hasn’t seen much of Missouri’s offense, but the Ol’ Ball Coach has absolutely seen tape of the Tigers’ defense.
“Their defense is a good one – they fly around,” Spurrier said during his weekly conference call on Sunday. “They really stopped Georgia pretty well until they hit some big plays there in the second half. So we'll have our hands full trying to block these guys."
Spurrier later called Missouri’s pass rush – which has racked up nine sacks and eight quarterback hurries through the Tigers’ first three games – “fierce,” and reflected on his two prior matchups versus Missouri.
The first came as a player in 1965, when his Florida Gators lost to the Tigers 20-18 in the Sugar Bowl. The second came as a coach in 2005, when Spurrier’s Gamecocks blew a double-digit lead and lost 38-31 in the Independence Bowl.
“They played a lot better than us the entire second half,” Spurrier said of the latter matchup. “But those games are history, and this game – Saturday at 3:30 (2:30 Central) – will obviously stand on its own merit. The team that plays the best with the fewest mistakes will, in all likelihood, be the winner.”
Spurrier certainly wouldn’t mind seeing his eighth-ranked Gamecocks make fewer mistakes than they did in a 49-6 win over UAB on Saturday.
“We had some stupid plays last night that are very disappointing,” said Spurrier, whose team improved to 3-0. “Marcus (Lattimore) had about a 60-yard run, and we just shoved a guy right in the back of his numbers. And (we) roughed the punter after he had already punted the ball. And we had an interception, and one of our guys decided he wanted to block the quarterback when he was sort of out of bounds, I think.
“So we did some really stupid things that did not come back to haunt us. But hopefully he can correct those things.”A few more news and notes from Spurrier’s conference call:
*Spurrier raised a few eyebrows last March when he told reporters that the winner of this year’s Missouri-South Carolina game would also receive a “Battle of Columbia” trophy – since both schools are located in a city named Columbia, obviously – but he backed off those comments on Sunday.
“I think the presidents talked about that earlier, and just decided hey, we’ve got enough big games,” Spurrier said. “Maybe we just need to play each other within the division and go from there.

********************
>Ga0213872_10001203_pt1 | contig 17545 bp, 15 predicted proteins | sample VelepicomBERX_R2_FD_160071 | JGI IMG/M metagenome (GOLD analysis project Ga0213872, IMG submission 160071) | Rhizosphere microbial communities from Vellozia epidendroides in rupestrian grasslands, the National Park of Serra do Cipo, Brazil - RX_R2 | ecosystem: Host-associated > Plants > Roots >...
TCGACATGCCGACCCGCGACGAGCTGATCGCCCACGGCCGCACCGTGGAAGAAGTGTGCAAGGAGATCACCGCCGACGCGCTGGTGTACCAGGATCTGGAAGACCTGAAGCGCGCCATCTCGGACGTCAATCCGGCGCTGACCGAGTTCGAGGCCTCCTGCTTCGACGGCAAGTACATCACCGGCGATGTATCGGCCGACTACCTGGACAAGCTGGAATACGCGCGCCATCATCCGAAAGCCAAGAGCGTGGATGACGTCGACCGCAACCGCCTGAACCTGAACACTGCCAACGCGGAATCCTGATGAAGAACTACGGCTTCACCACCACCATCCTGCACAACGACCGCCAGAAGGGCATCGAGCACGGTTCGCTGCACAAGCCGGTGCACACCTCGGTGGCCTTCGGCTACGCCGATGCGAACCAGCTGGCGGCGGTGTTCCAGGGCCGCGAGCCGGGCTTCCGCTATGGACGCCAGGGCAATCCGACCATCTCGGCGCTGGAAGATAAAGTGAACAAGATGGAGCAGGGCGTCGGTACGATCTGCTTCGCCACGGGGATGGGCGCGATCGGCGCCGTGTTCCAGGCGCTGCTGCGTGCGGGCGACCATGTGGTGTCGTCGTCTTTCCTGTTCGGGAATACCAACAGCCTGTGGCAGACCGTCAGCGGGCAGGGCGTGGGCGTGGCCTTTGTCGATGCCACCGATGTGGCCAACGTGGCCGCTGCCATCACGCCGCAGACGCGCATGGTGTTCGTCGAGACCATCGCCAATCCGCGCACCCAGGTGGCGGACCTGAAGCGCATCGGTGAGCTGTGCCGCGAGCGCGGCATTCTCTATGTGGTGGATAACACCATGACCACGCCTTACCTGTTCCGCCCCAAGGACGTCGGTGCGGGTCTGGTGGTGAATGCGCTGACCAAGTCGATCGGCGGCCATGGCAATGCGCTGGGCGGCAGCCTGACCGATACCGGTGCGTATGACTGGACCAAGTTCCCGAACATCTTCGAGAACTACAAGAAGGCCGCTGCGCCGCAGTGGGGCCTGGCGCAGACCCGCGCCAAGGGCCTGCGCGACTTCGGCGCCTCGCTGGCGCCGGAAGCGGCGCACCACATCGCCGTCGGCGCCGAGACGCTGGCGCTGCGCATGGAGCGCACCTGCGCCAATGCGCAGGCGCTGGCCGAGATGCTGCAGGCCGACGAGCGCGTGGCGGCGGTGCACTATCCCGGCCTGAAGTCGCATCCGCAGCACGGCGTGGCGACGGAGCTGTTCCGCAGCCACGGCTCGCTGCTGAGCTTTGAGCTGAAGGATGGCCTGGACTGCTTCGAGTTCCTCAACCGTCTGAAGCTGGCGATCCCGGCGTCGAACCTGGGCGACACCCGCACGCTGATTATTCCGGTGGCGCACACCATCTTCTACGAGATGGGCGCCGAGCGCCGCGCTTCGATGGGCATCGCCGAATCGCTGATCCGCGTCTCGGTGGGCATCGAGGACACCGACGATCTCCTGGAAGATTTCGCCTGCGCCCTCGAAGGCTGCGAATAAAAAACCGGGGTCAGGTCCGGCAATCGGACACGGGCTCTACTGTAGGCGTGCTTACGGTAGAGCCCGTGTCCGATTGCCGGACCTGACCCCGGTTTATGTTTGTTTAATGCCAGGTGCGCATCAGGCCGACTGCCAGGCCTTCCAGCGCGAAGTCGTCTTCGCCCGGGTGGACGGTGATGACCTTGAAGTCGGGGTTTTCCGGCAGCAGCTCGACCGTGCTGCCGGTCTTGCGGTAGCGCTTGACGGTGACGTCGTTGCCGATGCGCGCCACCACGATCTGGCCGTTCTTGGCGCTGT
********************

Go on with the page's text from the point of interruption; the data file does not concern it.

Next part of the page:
“Obviously it is the championship of two cities named Columbia…but they decided we didn’t need to put a trophy on it or anything like that.”
*Junior running backMarcus Lattimore
is regarded as one of the best at his position in college football, and has rushed 48 times for 235 yards and four touchdowns in South Carolina’s first three games. But when asked about his team’s running game, Spurrier did not mince words.
“Not very good,” Spurrier said. “We don’t really move the line of scrimmage. When the ball is snapped, some of our guys go backwards. So that was disappointing, but maybe that’s just who we are. Maybe that’s the best we can do. I don’t know.”
*One player Missouri needs to locate on Saturday is sophomore defensive endJadeveon Clowney
. At 6-foot-6, 256 pounds, Clowney is a game-changer, the 2011 SEC Freshman of the Year who finished with eight sacks last season and already has three this year (including two against UAB).
“Jadeveon Clowney was very disruptive, had a super game,” Spurrier said of Clowney’s effort against UAB.
The last talented edge rusher Missouri faced was Jarvis Jones, who terrorized the Tigers in a 41-20 Georgia victory on Sept. 8 to the tune of nine tackles, two sacks, a forced fumble, an interception and five quarterback hurries.
*Spurrier said starting quarterbackConnor Shaw
has been dealing with a bruised bone/possible hairline fracture in his shoulder. While painful, Spurrier said, he does not need surgery and it will not get any worse.
“Whether or not he can practice, we’ll have to wait and see,” Spurrier said. “He should be, certainly, able to suit up and play this weekend.”
Shaw had to leave South Carolina's game against UAB on Saturday because of the injury.To reach Terez A. Paylor, call 816-234-4489 or send e-mail to email@example.com. Follow him at twitter.com/TerezPaylor.